Bill Meilen
intro screen
 
Home Biography Writing Gallery Recordings Contact Guest Book
Back
Cover Table  of  Contents Book  Review  
Pages 1 2 3 4 5 6 7 8 9 10 11 12 13 14 15 16 17 18 19 20 21 22 23 24 25  
CHANGO JADE

 

There was a long silence as the two stared into the darkness of the trees. Then something stirred in the gloom.

“Drop your weapons!” a voice commanded. The captain shrugged and undid his belt, dropping his holstered Colt .45 to the ground. The young soldier cautiously lowered his Garand M.1 rifle and straightened, trying hopelessly to see the source of the voice. “Move on up the path,” it commanded, but it came from everywhere in the rocky ravine, and the rocks had a thousand eyes.

As the two uniformed intruders picked their steepening way up the path, men dropped quietly into the ravine behind them, armed to the teeth. The men were dressed like peasants, but were too strong and ordered, used to reacting in a trained manner while under stress. Closing around the two intruders, they formed a tight escort, pushing them up the incline. At the top of the path, the great timber and masonry house appeared, heavy iron-bound pine gates to the dooryard standing wide, bordered with heraldic glyphs and two carved stone dragons. The two men were herded into the yard, and the gates swung to behind them.

“What are you doing here?” another voice demanded.

The officer smiled to himself. “Thinking this was a place famous for its pure mountain waters, I came to take the waters for my health.”

There was a pause. After a while someone shuffled in the darkest corner of the dooryard behind the nan-tree columns and a rosewood screen. “You will find plenty of water in the river. Take it and go. Your men are disporting themselves like devils in front of the women of the village! Have you come to try and cut off more heads?”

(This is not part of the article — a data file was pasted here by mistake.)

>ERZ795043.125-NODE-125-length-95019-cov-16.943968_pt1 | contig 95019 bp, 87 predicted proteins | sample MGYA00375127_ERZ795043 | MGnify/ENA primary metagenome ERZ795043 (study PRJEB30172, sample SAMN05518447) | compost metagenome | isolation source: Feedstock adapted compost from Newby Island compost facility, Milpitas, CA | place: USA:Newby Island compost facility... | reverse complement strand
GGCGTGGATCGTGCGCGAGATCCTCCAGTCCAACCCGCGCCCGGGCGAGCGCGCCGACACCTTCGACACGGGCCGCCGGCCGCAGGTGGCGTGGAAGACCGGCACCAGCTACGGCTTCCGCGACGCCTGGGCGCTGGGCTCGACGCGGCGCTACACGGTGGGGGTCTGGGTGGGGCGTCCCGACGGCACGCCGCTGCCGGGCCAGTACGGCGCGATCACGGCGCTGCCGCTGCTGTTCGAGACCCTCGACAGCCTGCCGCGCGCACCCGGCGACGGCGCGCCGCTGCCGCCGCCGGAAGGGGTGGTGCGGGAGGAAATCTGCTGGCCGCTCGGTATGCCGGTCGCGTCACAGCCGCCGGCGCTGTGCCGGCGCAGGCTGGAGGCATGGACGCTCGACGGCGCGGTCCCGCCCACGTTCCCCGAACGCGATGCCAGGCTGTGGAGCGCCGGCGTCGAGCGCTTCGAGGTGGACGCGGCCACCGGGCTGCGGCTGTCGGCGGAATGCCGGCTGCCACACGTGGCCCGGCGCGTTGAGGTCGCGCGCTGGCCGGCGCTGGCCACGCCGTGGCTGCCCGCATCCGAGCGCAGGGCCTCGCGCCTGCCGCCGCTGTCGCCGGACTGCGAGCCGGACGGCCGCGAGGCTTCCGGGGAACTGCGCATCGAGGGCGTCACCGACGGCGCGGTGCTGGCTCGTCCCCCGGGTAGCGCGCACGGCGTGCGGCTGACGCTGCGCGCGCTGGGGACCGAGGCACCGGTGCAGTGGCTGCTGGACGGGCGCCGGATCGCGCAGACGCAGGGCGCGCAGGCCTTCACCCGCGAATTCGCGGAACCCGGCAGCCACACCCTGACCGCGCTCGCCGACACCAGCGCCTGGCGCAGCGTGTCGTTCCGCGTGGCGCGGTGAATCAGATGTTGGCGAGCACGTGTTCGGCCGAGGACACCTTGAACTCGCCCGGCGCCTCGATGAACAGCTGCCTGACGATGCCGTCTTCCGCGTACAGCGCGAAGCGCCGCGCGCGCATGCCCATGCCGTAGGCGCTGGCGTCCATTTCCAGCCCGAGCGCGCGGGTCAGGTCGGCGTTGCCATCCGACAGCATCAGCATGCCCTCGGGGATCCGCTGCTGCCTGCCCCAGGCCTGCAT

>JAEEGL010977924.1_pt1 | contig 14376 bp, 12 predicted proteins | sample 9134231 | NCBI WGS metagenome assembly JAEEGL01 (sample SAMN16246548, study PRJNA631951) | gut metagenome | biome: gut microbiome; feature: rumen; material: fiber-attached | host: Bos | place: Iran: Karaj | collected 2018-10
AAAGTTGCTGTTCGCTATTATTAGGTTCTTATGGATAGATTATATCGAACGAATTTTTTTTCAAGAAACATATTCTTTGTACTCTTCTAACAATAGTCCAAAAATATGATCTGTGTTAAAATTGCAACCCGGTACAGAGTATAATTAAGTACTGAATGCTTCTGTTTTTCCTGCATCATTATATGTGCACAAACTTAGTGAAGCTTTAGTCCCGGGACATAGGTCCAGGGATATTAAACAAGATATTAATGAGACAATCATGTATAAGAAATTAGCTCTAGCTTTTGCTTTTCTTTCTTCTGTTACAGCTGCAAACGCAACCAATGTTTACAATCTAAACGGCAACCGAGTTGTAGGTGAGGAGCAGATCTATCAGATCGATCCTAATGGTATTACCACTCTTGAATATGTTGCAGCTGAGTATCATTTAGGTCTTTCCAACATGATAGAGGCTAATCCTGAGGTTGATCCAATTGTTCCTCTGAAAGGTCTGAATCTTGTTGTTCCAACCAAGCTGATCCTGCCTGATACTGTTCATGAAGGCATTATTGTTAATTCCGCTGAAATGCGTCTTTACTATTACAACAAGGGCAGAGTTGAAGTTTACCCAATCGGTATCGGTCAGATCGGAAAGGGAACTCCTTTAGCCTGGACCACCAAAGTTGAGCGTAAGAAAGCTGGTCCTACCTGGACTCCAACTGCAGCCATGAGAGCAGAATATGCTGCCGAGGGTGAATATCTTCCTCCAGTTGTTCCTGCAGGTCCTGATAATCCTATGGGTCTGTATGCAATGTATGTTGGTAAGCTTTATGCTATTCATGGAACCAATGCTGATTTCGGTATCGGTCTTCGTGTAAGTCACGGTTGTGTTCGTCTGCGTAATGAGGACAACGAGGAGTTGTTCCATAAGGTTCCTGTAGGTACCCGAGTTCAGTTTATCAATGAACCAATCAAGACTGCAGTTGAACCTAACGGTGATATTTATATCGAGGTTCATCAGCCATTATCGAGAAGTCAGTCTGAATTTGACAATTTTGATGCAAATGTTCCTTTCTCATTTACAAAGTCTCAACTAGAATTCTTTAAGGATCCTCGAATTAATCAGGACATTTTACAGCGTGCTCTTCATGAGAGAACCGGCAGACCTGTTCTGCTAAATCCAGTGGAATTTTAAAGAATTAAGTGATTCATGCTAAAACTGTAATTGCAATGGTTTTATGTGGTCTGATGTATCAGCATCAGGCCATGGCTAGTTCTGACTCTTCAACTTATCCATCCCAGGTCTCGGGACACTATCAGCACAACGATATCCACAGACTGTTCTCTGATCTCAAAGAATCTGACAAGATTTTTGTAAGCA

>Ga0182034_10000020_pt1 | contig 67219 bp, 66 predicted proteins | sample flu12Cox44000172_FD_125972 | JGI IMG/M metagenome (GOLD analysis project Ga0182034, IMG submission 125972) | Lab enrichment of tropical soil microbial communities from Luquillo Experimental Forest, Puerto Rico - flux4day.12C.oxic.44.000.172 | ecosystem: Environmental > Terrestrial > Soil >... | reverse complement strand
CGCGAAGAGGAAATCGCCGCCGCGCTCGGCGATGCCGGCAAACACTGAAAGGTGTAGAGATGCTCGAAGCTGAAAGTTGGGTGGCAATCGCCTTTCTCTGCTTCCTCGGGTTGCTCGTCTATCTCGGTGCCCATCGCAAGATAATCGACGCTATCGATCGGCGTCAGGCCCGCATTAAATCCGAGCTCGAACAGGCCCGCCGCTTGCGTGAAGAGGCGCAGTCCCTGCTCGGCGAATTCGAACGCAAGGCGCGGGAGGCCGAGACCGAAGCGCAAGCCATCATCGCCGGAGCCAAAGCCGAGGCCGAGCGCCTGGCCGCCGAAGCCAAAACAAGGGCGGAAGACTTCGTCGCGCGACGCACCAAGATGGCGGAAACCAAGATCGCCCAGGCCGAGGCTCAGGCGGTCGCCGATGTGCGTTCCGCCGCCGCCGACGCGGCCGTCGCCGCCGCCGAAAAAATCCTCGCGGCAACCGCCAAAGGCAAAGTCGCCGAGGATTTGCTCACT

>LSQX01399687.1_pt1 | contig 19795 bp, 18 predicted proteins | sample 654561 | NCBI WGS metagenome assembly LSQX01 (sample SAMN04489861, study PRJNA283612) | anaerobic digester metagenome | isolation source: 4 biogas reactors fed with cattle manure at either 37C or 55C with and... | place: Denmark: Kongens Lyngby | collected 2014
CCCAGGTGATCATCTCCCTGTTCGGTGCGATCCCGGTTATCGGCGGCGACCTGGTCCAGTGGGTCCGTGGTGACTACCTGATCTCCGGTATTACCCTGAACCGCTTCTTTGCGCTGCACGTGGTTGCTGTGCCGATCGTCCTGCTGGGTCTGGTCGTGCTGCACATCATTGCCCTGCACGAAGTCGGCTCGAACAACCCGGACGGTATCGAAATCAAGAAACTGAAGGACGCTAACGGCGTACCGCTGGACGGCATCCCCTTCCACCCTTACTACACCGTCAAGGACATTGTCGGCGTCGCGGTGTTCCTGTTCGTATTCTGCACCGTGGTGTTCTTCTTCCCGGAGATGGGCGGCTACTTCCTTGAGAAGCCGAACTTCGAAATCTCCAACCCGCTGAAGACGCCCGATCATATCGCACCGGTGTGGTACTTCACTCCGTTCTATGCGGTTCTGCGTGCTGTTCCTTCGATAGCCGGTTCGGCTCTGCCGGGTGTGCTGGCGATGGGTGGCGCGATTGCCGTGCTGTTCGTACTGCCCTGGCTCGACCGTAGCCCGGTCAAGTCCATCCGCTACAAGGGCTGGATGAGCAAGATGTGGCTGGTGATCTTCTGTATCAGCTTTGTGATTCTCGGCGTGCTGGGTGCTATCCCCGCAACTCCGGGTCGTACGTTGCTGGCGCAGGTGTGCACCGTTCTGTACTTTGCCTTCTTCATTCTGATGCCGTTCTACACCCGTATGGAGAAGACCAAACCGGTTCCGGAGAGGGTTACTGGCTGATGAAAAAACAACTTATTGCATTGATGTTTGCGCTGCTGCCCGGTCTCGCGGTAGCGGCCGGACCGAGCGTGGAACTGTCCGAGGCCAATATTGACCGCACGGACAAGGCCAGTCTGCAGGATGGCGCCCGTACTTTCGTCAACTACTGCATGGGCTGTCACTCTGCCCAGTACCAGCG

The officer chuckled as though highly amused. “Not unless it is absolutely necessary. But there’s no need to be afraid. I would hardly cut off the head of my own brother, Chang Suey-sun!”

The statement hung in the air for a moment.

Then there was a gasp and the sound of hurried footsteps and Sun stepped out and looked at the two men with amazement.

“Chang Suey-lee! Elder brother! What are you doing dressed as a Kuomintang officer? I thought you had left all that behind you. And who is this with you, this young soldier? He looks out of condition. Do not tell me this is the little thing you took away with you?” His face was beaming with joy as he embraced his brother. He stepped back to look at the young soldier. “Don’t tell me this is young Chang Jing-loy, who used to talk with me about many things?” The young man coloured up and scraped at the beaten earth of the dooryard with the edge of his nailed boot, saying nothing, but looking with embarrassment toward his father.

Sun looked at him closely. “Mute, is he?” he demanded, then not waiting for an answer, turned to his brother. “Is this some stricken idiot you have brought to see me? Have you permitted him to lose our language? Has he forgotten all that I took so much trouble to teach him when he was drooling and throwing his food all over the place?!”

Lee laughed. “No, he is not an idiot, although he often behaves like one. Of course he speaks. Speak to your uncle, boy! Do what we rehearsed!”

 

11